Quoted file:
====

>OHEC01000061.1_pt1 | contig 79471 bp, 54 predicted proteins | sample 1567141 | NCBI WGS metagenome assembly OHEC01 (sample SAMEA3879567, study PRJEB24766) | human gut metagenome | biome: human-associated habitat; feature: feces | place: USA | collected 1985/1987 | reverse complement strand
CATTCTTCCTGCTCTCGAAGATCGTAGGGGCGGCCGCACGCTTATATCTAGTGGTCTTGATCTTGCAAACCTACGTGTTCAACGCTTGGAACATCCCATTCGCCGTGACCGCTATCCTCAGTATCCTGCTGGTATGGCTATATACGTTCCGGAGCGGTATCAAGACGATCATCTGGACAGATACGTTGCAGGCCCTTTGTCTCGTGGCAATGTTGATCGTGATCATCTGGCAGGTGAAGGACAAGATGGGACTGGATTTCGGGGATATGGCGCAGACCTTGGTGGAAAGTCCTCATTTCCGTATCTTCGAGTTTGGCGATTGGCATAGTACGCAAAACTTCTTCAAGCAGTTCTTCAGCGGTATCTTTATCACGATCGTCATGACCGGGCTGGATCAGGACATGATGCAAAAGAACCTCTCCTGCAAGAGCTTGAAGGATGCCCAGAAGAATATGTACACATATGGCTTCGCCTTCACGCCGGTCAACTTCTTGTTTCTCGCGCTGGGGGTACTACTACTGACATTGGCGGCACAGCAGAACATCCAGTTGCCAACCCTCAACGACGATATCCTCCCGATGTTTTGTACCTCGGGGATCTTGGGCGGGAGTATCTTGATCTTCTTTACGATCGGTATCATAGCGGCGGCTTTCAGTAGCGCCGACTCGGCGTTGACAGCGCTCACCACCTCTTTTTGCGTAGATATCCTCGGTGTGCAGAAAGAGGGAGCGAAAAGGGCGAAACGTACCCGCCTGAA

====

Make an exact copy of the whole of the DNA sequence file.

>OHEC01000061.1_pt1 | contig 79471 bp, 54 predicted proteins | sample 1567141 | NCBI WGS metagenome assembly OHEC01 (sample SAMEA3879567, study PRJEB24766) | human gut metagenome | biome: human-associated habitat; feature: feces | place: USA | collected 1985/1987 | reverse complement strand
CATTCTTCCTGCTCTCGAAGATCGTAGGGGCGGCCGCACGCTTATATCTAGTGGTCTTGATCTTGCAAACCTACGTGTTCAACGCTTGGAACATCCCATTCGCCGTGACCGCTATCCTCAGTATCCTGCTGGTATGGCTATATACGTTCCGGAGCGGTATCAAGACGATCATCTGGACAGATACGTTGCAGGCCCTTTGTCTCGTGGCAATGTTGATCGTGATCATCTGGCAGGTGAAGGACAAGATGGGACTGGATTTCGGGGATATGGCGCAGACCTTGGTGGAAAGTCCTCATTTCCGTATCTTCGAGTTTGGCGATTGGCATAGTACGCAAAACTTCTTCAAGCAGTTCTTCAGCGGTATCTTTATCACGATCGTCATGACCGGGCTGGATCAGGACATGATGCAAAAGAACCTCTCCTGCAAGAGCTTGAAGGATGCCCAGAAGAATATGTACACATATGGCTTCGCCTTCACGCCGGTCAACTTCTTGTTTCTCGCGCTGGGGGTACTACTACTGACATTGGCGGCACAGCAGAACATCCAGTTGCCAACCCTCAACGACGATATCCTCCCGATGTTTTGTACCTCGGGGATCTTGGGCGGGAGTATCTTGATCTTCTTTACGATCGGTATCATAGCGGCGGCTTTCAGTAGCGCCGACTCGGCGTTGACAGCGCTCACCACCTCTTTTTGCGTAGATATCCTCGGTGTGCAGAAAGAGGGAGCGAAAAGGGCGAAACGTACCCGCCTGAA